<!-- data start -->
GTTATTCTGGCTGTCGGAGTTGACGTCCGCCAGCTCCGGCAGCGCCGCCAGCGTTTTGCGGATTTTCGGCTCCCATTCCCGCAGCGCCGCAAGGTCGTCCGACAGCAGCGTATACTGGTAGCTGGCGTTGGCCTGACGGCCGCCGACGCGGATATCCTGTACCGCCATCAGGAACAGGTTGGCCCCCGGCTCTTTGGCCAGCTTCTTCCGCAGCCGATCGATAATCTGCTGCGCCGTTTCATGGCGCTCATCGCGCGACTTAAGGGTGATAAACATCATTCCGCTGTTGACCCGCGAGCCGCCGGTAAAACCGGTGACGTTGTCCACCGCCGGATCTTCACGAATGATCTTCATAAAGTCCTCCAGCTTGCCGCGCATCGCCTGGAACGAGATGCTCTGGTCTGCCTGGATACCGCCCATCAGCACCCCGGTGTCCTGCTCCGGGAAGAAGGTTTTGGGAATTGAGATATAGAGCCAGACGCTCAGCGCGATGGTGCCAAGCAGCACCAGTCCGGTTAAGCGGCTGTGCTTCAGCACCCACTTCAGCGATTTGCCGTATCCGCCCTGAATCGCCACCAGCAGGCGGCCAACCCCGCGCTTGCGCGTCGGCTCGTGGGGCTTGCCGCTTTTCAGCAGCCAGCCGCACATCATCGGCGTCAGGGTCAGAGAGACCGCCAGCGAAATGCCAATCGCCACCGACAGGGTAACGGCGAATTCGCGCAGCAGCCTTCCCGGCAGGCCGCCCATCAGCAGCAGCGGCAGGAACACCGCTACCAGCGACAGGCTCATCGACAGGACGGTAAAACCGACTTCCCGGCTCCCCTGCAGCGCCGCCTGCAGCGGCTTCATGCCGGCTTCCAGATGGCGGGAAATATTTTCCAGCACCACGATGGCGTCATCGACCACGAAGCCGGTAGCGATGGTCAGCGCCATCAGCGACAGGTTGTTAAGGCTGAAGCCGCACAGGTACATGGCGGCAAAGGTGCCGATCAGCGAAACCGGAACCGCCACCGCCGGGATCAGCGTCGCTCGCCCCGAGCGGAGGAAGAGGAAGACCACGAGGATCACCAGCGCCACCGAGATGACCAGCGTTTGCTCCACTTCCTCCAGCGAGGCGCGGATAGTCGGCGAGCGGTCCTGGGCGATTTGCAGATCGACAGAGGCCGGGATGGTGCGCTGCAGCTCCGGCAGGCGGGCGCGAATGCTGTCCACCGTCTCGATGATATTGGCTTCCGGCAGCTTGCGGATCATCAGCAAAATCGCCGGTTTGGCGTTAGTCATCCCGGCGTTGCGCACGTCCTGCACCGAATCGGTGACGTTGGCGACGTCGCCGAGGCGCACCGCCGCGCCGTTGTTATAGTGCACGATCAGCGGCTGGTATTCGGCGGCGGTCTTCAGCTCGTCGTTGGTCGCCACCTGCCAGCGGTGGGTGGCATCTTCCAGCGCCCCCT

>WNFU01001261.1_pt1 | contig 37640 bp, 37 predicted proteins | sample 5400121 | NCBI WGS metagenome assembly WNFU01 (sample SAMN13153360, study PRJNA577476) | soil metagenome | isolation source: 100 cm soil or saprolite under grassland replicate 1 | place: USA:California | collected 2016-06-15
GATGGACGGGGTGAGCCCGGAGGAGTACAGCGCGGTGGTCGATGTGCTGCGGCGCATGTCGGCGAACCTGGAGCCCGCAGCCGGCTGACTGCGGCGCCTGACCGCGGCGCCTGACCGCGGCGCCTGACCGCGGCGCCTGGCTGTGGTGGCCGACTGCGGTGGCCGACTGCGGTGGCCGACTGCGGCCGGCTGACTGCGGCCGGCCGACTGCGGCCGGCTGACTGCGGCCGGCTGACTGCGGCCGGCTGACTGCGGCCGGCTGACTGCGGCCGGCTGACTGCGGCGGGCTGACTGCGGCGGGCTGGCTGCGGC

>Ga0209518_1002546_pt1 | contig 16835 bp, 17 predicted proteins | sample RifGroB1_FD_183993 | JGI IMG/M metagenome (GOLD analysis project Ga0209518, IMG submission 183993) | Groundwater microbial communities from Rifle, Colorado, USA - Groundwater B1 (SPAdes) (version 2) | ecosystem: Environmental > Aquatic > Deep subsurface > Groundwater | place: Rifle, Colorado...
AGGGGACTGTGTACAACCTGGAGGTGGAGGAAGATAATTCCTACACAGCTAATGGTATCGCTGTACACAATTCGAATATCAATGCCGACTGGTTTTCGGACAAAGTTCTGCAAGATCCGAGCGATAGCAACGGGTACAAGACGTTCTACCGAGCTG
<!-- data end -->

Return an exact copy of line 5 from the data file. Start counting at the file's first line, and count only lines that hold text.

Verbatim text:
AGGGGACTGTGTACAACCTGGAGGTGGAGGAAGATAATTCCTACACAGCTAATGGTATCGCTGTACACAATTCGAATATCAATGCCGACTGGTTTTCGGACAAAGTTCTGCAAGATCCGAGCGATAGCAACGGGTACAAGACGTTCTACCGAGCTG